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USDA extends general signup period for CRP

USDA will continue to accept offers as it takes this opportunity for the incoming administration to evaluate ways to increase enrollment.

 

Last updated 2/10/2021 at 7:54am



From U.S. Department of Agriculture

The U.S. Department of Agriculture is extending the Conservation Reserve Program General Signup period, which had previously been announced as ending Feb. 12.

USDA will continue to accept offers as it takes this opportunity for the incoming administration to evaluate ways to increase enrollment. Under the previous administration, incentives and rental payment rates were reduced resulting in an enrollment shortfall of over 4 million acres. The program, administered by USDA’s Farm Service Agency, provides annual rental payments for 10 to 15 years for land devoted to conservation purposes, as well as other types of payments.

Before the General CRP signup period ends, producers will have the opportunity to adjust or resubmit their offers to take advantage of planned improvements to the program.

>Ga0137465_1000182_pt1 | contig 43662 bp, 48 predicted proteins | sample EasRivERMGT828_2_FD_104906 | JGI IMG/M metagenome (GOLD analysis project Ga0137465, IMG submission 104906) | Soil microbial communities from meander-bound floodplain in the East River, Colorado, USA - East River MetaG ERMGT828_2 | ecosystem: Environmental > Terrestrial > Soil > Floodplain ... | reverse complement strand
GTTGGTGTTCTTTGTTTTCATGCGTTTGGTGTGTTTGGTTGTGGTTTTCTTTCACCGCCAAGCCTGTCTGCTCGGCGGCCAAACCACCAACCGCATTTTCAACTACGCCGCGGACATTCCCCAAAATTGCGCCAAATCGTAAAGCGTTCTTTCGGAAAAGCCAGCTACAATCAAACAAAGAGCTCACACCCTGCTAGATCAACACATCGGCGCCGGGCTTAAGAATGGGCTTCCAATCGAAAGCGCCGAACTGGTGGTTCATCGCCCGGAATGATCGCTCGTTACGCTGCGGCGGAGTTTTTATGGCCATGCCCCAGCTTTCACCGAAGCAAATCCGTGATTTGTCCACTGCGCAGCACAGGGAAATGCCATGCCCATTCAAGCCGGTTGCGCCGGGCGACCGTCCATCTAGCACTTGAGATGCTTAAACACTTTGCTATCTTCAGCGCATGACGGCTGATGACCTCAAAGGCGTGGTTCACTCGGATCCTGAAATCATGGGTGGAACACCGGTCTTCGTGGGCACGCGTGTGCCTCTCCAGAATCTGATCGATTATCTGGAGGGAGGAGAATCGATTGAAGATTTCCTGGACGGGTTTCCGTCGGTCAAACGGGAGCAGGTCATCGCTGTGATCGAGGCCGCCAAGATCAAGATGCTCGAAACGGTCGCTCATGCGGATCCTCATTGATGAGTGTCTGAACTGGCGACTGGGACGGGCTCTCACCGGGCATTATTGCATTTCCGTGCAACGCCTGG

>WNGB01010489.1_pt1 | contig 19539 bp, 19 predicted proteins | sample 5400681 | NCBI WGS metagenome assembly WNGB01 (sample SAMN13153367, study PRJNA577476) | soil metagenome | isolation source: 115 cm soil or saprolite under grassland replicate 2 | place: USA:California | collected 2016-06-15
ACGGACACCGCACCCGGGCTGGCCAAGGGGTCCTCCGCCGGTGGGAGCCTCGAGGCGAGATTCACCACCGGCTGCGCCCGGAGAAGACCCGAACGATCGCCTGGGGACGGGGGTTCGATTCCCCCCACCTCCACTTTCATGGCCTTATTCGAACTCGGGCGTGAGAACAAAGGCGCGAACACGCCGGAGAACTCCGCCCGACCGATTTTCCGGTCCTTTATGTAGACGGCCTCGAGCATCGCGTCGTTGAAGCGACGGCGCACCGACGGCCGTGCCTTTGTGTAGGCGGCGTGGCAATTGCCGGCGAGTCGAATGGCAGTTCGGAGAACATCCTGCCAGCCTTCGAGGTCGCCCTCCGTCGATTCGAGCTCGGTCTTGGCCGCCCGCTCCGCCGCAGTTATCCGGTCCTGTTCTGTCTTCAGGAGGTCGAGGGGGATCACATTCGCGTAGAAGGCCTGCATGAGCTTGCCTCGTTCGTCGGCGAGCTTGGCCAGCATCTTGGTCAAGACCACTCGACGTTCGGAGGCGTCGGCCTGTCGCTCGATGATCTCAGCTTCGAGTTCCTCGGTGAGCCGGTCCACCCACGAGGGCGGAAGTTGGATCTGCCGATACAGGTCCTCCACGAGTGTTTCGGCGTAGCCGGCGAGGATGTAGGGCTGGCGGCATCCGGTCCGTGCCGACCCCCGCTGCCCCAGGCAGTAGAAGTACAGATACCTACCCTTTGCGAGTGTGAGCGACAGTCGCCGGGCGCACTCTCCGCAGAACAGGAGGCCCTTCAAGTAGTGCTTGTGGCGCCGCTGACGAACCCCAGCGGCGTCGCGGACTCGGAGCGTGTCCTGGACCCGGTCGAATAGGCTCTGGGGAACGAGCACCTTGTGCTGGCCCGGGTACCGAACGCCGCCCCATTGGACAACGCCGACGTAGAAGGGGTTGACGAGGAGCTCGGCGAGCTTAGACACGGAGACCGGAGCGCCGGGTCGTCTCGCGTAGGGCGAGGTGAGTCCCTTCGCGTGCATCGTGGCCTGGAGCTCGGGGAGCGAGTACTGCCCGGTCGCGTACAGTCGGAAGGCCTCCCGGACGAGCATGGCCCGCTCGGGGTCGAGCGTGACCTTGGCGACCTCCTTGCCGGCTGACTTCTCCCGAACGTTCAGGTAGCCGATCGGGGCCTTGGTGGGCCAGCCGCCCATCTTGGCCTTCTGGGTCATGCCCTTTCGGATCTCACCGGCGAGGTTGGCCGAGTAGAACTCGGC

As one of the largest private-lands conservation programs in the United States, CRP provides both economic and conservation benefits by taking land out of agricultural production.

Program successes include:

• Sequestering in soils and plants over 12 million metric tons of carbon dioxide equivalent, or about the same amount that the entire state of Delaware emits annually.

• Preventing more than 2 billion tons of soil from being blown away by wind erosion over the life of currently enrolled acres.

• Reducing phosphorous reaching streams by almost 85 million pounds, nitrogen by nearly 450 million pounds, and sediment by over 160 million tons in 2020 alone.

• Creating more than 2.3 million acres of restored wetlands while protecting more than 177,000 stream miles with riparian forest and grass buffers, enough to go around the world seven times.

• Establishing over a half million acres of dedicated pollinator habitat and nearly 15 million more acres of diverse plantings that provide forage for pollinators.

• Increasing populations of ducks and other game birds, prairie chickens, and such grassland songbirds as Baird’s Sparrow. CRP in the Northern Great Plains supports an estimated 8.6 percent of the grassland bird population.

• Increasing habitat that supports economic opportunities, such as job creation, related to hunting and fishing activities.

This signup for CRP gives producers an opportunity to enroll land for the first time or re-enroll land under existing contracts that will be expiring Sept. 30. All interested producers, including those on Indian reservations and with trust lands, are encouraged to contact their local USDA Service Center for more information.


 
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